dabac

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oldbobcat said:
I don't know the inside diameter of a 1-1/8" steerer.
Don't know for CF ones, but for metal usually close enough to 1" for them to happily take an 1" quill stem/steerer tube extender/threaded-to-threadless adapter.
 

alfeng

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Jul 23, 2005
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Quote:Originally Posted by oldbobcat .All threadless headsets, whether integrated or not, have a crown race, a bottom bearing, a top bearing, a wedge shim (I can't remember the other names for this right now), a compression cone, a top cap, and a top cap bolt. A loose-ball bearing consists of cone (the crown race serves as the cone), balls, and a cup (inserts into the bottom of the head tube).


... CHRIS KING headsets do not have[COLOR=FF00AA]/[/COLOR]use a compression cone ... Quote:Originally Posted by oldbobcat .
[COLOR=FF00AA]Probably the best thing to do is take your frame to a local shop[/COLOR] ...


YES!
 

oldbobcat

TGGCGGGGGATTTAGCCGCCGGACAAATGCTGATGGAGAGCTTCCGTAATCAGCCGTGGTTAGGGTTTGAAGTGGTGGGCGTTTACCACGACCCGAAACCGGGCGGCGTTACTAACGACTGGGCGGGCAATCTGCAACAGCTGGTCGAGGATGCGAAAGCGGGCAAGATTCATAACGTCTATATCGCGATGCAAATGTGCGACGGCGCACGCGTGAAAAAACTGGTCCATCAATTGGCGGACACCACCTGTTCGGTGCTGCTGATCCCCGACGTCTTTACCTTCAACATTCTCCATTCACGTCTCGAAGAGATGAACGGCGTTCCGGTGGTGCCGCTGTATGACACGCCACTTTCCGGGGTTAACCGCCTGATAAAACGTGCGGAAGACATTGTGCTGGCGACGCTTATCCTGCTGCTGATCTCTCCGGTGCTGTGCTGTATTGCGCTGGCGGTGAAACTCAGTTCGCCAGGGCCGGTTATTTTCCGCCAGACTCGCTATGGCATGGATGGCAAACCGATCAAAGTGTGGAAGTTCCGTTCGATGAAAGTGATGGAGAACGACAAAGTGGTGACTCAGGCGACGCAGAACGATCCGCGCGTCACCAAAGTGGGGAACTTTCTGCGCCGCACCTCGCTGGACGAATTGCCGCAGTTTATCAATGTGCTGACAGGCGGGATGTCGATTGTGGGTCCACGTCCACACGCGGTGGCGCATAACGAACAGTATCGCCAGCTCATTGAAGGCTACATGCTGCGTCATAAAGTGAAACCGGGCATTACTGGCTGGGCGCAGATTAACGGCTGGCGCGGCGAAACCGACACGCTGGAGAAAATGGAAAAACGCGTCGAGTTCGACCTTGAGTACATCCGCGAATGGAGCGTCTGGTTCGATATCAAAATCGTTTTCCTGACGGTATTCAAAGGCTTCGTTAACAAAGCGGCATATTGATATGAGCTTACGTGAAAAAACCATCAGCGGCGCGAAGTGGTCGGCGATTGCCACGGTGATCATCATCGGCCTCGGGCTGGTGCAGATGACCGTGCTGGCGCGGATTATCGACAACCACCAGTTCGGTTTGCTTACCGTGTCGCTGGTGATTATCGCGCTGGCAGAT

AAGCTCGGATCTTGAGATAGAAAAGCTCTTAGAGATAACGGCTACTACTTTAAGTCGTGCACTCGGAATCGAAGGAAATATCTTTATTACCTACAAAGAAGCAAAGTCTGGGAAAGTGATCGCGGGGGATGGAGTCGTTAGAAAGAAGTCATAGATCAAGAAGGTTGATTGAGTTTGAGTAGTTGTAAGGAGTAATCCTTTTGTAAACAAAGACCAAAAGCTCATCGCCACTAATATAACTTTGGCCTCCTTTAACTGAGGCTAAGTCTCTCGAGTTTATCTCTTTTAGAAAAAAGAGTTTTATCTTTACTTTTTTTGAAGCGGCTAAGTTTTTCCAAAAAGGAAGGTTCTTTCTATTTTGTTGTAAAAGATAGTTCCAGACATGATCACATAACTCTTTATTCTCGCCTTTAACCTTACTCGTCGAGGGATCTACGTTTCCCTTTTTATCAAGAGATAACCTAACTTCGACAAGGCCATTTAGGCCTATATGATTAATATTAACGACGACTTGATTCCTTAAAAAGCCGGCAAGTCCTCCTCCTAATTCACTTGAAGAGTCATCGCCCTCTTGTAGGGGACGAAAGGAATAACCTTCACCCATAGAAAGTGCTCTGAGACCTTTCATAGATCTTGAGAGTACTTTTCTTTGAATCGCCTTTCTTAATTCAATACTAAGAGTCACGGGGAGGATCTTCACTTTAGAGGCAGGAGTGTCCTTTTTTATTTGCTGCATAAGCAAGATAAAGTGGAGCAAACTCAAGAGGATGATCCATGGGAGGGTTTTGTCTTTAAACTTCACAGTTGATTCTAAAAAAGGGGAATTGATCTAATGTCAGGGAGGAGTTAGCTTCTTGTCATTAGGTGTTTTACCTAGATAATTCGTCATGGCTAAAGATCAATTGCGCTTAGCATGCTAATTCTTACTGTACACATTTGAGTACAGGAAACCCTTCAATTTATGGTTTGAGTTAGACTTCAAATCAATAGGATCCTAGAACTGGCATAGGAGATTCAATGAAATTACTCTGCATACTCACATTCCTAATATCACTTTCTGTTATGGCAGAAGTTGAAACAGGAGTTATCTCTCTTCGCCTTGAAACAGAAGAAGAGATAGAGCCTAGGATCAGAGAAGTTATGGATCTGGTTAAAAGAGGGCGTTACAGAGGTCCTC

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Originally Posted by alfeng
... CHRIS KING headsets do not have[COLOR=FF00AA]/[/COLOR]use a compression cone ...
So I've noticed. It appears that the top part of the top bearing is the bearing cone, and that serves as the compression cone, too. From bottom to top, the top bearing of a Chris King headset goes cup, balls, cone, the reverse of most loose-ball headsets.
 

urge2kill

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Originally Posted by oldbobcat
Cutting the steerer (if necesssary), setting the star nut, setting the crown race, and pressing in the races (for non-integrated headsets) require specialized tools to do it right consistently.
I found cheap versions of the tools, but do I really have to face the headtube? My headset instructions tell me to, but I don't have that tool.
 

oldbobcat

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Originally Posted by urge2kill

I found cheap versions of the tools, but do I really have to face the headtube? My headset instructions tell me to, but I don't have that tool.
It's impossible for me to answer that accurately without seeing the bike. Did the frame already have a headset, or is this a brand new build?
 

oldbobcat

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I feel like I'm playing 21 Questions. Aluminum frame? Did you buy it from Nashbar, by any chance?
 

alfeng

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oldbobcat said: